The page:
The Citizen Diplomacy Challenge was launched in 2015 as an opportunity for the network of more than 350,000 American citizen alumni to share their exchange impact stories and promote international awareness in their communities.  The grand prize winner Ian Knight will be in Washington, DC to tour the exhibition and participate in events that promote citizen diplomacy. On Thursday, May 24, Jennifer Zimdahl Galt, the Bureau of Educational and Cultural Affairs’ Principal Deputy Assistant Secretary, will honor Ian and meet exchange alumni who are now working at the State Department.

Speed Mentoring
Speed Mentoring 150 150

Speed Mentoring

In honor of International Women’s History Month, the Diplomacy Center organized a speed mentorship event for State Department interns, offering them a unique opportunity to network with Foreign Service and Civil Service female leaders at the State Department representing diverse ranks, cones, and backgrounds. The event was organized in cooperation with the Office of Student Programs and Fellowships, April 9, 2018. Enjoy photos below.

A Legacy Remembered: Perspectives of the Marshall Plan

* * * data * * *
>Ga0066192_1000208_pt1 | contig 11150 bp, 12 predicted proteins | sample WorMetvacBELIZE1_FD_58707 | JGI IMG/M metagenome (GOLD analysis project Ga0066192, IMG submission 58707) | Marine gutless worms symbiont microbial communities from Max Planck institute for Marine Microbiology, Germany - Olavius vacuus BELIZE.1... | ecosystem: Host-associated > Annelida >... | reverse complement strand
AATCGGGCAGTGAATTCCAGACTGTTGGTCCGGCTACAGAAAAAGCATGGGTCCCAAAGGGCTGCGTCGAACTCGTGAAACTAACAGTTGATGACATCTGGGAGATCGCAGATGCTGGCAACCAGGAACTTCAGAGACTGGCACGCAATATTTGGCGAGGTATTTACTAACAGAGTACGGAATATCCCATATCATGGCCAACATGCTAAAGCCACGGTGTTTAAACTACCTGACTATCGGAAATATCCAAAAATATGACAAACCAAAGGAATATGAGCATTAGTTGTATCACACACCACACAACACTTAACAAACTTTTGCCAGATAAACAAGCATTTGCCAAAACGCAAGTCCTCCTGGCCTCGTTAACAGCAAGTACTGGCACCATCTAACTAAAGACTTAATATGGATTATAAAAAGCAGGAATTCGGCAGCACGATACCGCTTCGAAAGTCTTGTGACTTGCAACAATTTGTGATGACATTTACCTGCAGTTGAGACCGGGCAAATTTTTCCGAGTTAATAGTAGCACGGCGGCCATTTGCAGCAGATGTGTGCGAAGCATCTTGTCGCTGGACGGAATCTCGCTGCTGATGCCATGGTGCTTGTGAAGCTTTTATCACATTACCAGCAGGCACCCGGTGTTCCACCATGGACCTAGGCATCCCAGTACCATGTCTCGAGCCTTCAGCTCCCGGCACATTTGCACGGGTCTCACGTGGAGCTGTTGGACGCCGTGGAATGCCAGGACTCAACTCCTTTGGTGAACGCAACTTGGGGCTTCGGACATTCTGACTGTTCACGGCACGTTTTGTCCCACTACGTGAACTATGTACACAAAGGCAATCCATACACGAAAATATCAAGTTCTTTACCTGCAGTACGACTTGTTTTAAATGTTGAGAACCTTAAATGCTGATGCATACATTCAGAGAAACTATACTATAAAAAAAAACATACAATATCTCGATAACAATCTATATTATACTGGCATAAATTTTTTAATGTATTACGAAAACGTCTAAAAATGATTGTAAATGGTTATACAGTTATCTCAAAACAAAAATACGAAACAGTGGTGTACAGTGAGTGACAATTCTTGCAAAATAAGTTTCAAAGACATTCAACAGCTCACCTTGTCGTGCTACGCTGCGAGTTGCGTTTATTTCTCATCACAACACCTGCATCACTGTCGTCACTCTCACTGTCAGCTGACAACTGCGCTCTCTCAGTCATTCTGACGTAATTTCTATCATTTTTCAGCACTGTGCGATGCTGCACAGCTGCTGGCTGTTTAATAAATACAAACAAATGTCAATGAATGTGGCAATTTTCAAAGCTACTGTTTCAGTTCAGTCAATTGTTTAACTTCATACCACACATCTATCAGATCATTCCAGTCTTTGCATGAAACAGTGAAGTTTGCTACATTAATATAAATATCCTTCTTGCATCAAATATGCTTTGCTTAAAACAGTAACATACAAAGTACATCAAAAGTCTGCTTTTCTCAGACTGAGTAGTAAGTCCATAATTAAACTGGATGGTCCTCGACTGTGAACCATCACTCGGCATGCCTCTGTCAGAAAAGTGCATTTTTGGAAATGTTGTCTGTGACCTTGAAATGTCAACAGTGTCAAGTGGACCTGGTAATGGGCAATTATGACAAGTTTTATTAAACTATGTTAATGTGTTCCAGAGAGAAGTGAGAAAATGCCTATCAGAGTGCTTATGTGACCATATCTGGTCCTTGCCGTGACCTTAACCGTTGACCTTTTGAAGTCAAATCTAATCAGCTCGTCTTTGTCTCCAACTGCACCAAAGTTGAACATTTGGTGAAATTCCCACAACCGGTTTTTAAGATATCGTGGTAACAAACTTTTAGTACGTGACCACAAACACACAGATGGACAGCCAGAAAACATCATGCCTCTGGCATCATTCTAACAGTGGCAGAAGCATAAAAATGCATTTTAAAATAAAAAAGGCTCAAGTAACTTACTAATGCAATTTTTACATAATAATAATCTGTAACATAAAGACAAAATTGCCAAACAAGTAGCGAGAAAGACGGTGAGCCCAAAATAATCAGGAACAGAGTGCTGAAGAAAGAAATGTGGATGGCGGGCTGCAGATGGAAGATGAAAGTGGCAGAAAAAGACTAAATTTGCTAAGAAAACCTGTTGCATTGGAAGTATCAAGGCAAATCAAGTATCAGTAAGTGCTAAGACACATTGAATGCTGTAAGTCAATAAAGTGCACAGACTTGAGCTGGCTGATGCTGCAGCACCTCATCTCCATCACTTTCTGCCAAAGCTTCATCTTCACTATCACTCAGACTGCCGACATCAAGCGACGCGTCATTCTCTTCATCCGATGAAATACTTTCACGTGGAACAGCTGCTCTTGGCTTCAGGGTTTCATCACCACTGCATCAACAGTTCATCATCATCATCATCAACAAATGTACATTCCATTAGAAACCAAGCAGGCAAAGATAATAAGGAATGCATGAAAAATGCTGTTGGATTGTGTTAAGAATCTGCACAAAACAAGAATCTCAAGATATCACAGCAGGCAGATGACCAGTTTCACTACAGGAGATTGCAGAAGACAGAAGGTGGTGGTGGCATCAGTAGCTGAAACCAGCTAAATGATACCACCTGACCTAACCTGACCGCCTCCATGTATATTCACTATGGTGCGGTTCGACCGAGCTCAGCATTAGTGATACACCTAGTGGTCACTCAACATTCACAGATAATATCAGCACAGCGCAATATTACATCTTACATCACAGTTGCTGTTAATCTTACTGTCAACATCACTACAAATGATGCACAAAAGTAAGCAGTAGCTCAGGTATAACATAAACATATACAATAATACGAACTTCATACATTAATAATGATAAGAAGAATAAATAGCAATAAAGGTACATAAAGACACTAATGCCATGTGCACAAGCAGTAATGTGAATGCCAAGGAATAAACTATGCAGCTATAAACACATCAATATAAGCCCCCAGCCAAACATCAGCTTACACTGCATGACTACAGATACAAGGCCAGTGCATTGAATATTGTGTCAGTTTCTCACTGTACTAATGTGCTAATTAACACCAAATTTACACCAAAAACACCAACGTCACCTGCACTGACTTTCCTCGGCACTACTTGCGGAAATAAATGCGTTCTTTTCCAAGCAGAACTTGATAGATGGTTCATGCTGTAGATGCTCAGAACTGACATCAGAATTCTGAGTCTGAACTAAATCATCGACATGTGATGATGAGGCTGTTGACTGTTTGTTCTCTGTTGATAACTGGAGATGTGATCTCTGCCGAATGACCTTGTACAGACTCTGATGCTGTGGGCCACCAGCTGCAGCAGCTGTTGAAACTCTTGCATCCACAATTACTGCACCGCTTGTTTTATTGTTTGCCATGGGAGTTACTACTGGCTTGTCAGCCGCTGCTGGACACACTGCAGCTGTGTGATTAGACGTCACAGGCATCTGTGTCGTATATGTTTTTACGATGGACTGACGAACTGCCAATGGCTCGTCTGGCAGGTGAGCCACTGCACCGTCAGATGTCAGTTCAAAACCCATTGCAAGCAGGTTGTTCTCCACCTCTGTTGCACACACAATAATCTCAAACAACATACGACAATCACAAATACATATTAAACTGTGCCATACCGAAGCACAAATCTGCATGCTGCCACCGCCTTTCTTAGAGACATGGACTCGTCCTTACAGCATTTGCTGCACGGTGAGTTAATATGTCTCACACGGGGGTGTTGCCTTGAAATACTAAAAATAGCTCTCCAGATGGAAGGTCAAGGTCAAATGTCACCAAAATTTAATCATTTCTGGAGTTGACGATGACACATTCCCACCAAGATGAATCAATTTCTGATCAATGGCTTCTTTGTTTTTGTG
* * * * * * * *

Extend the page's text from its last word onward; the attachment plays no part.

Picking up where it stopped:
A Legacy Remembered: Perspectives of the Marshall Plan 150 150

On April 3, in cooperation with the George C. Marshall Foundation, the United States Diplomacy Center held an event recognizing the 70th anniversary of the establishment of the European Recovery Program, more commonly known as the Marshall Plan.  125 guests attended, including Marshall Foundation and Diplomacy Center Foundation Board members, academics, and Department of State staff. Mary Kane, the Center’s director, welcomed guests and introduced Michelle Giuda, Assistant Secretary for Public Affairs, who previewed the event’s topic and guest speakers:  Dr. Alison Mann, Public Historian of the U.S. Diplomacy Center; Dr. Rob Havers, President of the Marshall Foundation; Dr. Daniel Hamilton, the Austrian Marshall Plan Foundation Professor at School for Advanced International Studies; Dr. Benn Steil, Director of International Economics at the Council on Foreign Relations and author of The Marshall Plan:  Dawn of the Cold War; A. Wess Mitchell, Assistant Secretary for European and Eurasian Affairs; Ambassador Thomas Pickering (ret.); David O’Sullivan, European Union Ambassador to the United States; Hendrik Schuwer, Dutch Ambassador to the United States; and Peter Wittig, German Ambassador to the United States.